Jon Langford & The Pine Valley Cosmonauts 

The Executioner's Last Songs, Vol. 1

As far as American songs go, the most popular subjects seem to be romantic love/carnal desire, commentary/protest, transportation (first, trains; later, cars), and death. Well, to paraphrase Carl Sandburg (or was it Mark Twain?), everybody complains about death, but nobody ever does anything about it -- until now, that is. Mekon/Waco Brother Jon Langford has organized and produced The Executioner's Last Songs, a benefit album for the Illinois Death Penalty Moratorium Project. Rather than going for a compilation of self-righteous protest songs, the unifying concept here is an album full of country, bluegrass, and folk songs about the morality of humankind.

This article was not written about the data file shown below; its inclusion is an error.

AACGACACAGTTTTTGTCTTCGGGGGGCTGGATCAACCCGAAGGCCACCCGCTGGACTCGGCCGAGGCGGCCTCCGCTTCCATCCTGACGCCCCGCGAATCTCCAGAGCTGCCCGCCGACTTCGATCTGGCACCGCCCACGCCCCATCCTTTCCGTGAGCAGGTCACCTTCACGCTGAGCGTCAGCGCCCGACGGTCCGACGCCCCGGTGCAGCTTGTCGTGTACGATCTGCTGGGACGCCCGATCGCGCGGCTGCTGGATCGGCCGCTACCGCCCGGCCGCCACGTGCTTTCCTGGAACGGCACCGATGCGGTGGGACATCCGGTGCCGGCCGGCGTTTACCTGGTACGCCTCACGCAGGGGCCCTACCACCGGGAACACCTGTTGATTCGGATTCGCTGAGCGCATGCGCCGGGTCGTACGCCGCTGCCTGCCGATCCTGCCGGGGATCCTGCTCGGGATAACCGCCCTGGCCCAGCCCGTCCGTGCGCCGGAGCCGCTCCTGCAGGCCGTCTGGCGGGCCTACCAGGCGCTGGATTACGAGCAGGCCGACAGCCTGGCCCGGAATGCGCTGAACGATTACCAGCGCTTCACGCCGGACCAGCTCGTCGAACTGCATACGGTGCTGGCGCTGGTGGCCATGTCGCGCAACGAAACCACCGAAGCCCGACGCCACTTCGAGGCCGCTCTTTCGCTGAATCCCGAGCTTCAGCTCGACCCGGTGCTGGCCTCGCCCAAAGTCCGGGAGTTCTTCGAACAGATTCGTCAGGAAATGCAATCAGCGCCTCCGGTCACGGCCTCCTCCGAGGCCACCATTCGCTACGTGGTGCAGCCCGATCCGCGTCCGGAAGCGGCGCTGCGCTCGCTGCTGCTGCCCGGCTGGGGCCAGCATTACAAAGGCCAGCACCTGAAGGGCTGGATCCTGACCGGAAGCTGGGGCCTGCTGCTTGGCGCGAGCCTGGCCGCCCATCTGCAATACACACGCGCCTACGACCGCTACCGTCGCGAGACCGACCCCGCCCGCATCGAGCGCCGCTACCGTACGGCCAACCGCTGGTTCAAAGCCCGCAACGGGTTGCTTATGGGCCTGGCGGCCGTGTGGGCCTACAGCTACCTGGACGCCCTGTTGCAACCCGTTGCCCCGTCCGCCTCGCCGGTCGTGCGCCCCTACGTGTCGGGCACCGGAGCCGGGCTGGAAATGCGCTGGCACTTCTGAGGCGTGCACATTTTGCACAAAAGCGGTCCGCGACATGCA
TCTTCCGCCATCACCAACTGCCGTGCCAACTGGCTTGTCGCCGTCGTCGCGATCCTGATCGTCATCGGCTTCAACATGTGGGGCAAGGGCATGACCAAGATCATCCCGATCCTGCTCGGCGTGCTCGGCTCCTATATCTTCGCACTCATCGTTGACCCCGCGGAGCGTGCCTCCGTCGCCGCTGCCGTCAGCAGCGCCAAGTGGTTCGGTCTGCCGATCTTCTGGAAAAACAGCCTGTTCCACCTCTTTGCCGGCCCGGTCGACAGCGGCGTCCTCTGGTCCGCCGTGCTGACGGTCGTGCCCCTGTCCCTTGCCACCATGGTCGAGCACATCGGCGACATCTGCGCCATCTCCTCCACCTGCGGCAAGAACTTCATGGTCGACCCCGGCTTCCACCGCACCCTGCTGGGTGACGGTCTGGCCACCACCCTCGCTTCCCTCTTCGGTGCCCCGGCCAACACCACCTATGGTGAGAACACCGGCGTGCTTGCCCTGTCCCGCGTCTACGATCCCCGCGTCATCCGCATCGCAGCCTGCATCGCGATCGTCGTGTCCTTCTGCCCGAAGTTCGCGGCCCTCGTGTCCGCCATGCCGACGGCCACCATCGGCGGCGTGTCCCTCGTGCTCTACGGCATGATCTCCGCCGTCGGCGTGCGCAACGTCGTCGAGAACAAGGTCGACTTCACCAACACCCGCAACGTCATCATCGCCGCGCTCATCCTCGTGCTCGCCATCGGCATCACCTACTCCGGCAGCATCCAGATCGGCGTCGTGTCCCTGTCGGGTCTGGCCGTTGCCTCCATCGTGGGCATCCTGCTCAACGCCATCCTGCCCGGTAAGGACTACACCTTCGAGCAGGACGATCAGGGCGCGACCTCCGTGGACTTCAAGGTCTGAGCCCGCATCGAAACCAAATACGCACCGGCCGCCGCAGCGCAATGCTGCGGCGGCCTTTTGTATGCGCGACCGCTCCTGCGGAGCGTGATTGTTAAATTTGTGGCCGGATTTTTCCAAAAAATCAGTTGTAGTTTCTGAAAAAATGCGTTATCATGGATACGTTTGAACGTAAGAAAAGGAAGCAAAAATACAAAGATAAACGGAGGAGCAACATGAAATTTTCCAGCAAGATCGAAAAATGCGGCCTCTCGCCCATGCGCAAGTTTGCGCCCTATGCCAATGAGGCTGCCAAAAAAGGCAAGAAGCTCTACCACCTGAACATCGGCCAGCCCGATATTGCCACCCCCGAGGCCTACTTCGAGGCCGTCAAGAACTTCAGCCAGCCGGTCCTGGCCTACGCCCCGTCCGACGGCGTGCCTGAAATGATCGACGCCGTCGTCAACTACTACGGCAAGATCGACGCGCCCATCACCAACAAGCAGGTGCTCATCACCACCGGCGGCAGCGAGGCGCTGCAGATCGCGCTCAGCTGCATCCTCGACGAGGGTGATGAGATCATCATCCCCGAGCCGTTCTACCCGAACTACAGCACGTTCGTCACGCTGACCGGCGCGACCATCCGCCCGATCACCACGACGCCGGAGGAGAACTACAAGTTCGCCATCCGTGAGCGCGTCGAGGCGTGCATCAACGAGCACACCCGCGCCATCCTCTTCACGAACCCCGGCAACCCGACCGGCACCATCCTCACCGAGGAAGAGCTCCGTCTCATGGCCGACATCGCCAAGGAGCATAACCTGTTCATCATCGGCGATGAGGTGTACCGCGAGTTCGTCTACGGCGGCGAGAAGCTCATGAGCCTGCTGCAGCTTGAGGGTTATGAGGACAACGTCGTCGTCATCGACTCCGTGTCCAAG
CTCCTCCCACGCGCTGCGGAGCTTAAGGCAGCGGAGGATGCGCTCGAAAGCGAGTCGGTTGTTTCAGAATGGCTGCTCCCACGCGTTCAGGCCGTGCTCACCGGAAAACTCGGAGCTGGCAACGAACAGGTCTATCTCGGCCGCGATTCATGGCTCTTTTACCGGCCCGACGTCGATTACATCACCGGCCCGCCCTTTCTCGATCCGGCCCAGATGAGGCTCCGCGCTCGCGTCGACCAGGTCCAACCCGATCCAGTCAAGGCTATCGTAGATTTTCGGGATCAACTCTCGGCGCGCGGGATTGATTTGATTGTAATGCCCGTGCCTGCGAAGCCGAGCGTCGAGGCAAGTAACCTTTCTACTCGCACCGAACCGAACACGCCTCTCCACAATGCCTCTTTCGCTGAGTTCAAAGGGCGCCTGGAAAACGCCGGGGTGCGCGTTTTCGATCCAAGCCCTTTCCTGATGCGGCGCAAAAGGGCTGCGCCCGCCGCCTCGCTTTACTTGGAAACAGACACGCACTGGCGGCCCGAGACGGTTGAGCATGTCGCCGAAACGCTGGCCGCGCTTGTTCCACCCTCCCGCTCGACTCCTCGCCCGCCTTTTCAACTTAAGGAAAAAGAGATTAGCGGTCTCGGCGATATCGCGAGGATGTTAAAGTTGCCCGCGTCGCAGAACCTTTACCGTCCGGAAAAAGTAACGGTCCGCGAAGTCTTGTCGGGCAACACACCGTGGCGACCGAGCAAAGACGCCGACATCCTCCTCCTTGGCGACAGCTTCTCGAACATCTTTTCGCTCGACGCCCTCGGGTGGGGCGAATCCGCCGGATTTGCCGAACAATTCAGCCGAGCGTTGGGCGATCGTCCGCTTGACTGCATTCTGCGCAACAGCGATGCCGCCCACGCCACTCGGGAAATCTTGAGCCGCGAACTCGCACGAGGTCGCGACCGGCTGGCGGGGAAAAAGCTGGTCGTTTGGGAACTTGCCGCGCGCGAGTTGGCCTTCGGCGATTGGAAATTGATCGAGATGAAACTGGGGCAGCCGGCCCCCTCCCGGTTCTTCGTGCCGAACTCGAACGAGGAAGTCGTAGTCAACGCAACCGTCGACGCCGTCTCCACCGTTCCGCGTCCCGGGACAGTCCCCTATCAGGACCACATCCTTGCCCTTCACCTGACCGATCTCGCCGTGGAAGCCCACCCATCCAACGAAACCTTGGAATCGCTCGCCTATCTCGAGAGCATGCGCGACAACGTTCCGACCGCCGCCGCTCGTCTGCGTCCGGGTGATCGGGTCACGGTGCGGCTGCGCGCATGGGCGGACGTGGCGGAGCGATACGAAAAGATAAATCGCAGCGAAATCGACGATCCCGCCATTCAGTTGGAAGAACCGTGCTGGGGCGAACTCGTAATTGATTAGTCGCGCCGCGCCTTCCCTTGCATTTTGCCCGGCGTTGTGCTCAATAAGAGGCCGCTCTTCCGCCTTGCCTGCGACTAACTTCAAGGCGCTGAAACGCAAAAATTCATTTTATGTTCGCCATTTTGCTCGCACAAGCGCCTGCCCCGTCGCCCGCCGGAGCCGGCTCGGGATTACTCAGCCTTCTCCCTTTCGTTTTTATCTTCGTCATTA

The array of guest vocalists reads like a who's-who of The Wacos' Dean Schlabowske does a chugging honky-tonk take on the Adverts' punk classic "Gary Gilmore's Eyes," while indie-rock goddess Jenny Toomey gives the torch standard "Miss Otis Regrets" a new lease on life with her gorgeous baroque-folk rendition. Edith Frost does a soulfully dignified version of Merle Haggard's death row hymn "Sing Me Back Home," which combines honky-tonk and bluegrass, and Steve Earle wipes the Kingston Trio's hit "Tom Dooley" from your consciousness by turning it into an eerie blues and feedback-tinged mantra. Other high points include Lonesome Bob giving the sinister "Pardon Me (I've Got Someone to Kill)" an appropriately laconic treatment á la Waylon Jennings, and vocal spitfire Neko Case performing the bluegrass-rocker "Poor Ellen Smith." Regardless of your position on the death penalty, The Executioner's Last Songs is a fine, darkly funny, spirited, poignant, and harrowing collection of roots music.


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